Unified Description of Charge-Carrier Mobilities in Disordered Semiconducting Polymers

Group Polymer Physics, Eindhoven Polymer Laboratories and Dutch Polymer Institute, Technische Universiteit Eindhoven, P.O. Box 513, 5600 MB Eindhoven, The Netherlands.
Physical Review Letters (Impact Factor: 7.51). 06/2005; 94(20):206601. DOI: 10.1103/PhysRevLett.94.206601
Source: PubMed


From a numerical solution of the master equation for hopping transport in a disordered energy landscape with a Gaussian density of states, we determine the dependence of the charge-carrier mobility on temperature, carrier density, and electric field. Experimental current-voltage characteristics in devices based on semiconducting polymers are excellently reproduced with this unified description of the mobility. At room temperature it is mainly the dependence on carrier density that plays an important role, whereas at low temperatures and high fields the electric field dependence becomes important. Omission in the past of the carrier-density dependence has led to an underestimation of the hopping distance and the width of the density of states in these polymers.

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Available from: W.F. Frank Pasveer
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    • "However, it is very useful to have an analytical form of mobility μ dependence on temperature T, energetic scale of disorder σ, charge carrier concentration n and electric field strength F. An analytic description of mobility was suggested and applied to I-V characteristics calculations by Pasveer et al. (2005), but its equations are rather difficult, not physically clear and even incorrect in a broad range of parameters, because they results from fitting of numerical simulations. Although a different simple analytic model of mobility based on percolation theory by Shklovskii and Efros (1984) has been known for a very long time, it has never been applied to calculations of I-V characteristics of organic layers. "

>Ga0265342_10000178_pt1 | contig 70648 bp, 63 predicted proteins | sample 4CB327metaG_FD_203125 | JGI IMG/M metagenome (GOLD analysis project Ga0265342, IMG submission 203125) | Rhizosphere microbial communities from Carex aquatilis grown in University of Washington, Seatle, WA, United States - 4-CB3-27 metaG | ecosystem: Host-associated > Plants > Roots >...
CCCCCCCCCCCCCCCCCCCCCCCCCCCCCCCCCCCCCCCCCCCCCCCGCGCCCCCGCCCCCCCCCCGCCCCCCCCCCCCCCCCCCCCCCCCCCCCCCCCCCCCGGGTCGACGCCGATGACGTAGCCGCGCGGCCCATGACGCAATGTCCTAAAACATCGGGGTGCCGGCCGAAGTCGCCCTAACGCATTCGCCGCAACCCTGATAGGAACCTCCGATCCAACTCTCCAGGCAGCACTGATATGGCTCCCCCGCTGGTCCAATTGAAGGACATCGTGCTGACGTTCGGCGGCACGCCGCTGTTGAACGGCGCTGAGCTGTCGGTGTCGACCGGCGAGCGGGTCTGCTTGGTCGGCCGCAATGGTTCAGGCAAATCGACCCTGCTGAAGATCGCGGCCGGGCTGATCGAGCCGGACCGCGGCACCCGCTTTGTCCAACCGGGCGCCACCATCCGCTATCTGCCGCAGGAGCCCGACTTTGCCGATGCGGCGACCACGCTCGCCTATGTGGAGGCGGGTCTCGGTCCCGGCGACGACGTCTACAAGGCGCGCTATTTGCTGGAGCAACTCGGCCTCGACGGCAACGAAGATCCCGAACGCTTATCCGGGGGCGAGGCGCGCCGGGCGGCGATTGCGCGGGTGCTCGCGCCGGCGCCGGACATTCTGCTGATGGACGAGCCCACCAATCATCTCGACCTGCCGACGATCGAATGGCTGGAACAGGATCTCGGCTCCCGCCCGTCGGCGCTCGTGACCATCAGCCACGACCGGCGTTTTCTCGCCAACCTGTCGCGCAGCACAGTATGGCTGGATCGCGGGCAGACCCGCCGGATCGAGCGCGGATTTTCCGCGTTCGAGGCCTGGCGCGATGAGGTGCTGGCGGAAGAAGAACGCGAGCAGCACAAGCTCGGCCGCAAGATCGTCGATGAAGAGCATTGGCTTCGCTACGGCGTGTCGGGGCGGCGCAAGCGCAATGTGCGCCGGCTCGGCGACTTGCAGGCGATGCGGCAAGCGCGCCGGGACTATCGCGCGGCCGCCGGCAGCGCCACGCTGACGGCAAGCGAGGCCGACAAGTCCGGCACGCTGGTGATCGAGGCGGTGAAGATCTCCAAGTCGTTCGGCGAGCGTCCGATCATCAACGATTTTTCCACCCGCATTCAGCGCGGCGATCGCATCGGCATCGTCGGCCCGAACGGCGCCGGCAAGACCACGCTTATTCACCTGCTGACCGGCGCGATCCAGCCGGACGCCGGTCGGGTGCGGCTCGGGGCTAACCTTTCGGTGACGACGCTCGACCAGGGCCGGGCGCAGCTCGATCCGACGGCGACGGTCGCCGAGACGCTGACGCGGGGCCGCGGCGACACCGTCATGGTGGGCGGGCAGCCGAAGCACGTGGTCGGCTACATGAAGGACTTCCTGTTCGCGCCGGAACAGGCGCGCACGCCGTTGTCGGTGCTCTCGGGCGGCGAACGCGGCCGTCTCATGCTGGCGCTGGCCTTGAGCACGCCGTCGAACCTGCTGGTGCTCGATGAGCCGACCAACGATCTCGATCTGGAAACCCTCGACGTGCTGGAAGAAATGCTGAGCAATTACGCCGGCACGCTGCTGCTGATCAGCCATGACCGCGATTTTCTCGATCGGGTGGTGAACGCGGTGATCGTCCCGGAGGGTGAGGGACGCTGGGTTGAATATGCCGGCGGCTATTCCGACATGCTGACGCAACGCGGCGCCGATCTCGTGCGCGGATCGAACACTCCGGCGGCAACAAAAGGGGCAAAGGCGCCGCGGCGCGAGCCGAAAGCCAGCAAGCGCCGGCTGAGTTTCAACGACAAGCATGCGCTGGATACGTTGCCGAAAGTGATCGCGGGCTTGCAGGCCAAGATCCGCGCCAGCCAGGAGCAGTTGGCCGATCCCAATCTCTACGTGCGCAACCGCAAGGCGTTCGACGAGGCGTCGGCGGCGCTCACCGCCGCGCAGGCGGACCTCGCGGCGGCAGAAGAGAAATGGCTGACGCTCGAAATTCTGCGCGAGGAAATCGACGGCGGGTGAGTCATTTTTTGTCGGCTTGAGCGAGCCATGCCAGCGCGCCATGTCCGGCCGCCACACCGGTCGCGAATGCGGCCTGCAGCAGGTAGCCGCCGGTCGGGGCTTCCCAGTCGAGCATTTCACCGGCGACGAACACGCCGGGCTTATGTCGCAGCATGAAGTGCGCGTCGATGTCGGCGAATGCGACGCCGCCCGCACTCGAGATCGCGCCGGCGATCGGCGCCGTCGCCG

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    • "solutions of the master equation coupled with the Poisson equation . The considered master equation model is exactly the same on which the state-of-the-art stationary modeling of transport in organic materials is based [17], [18], [27]. We describe a fully coupled numerical approach to this model which is applicable to the transient simulation. "
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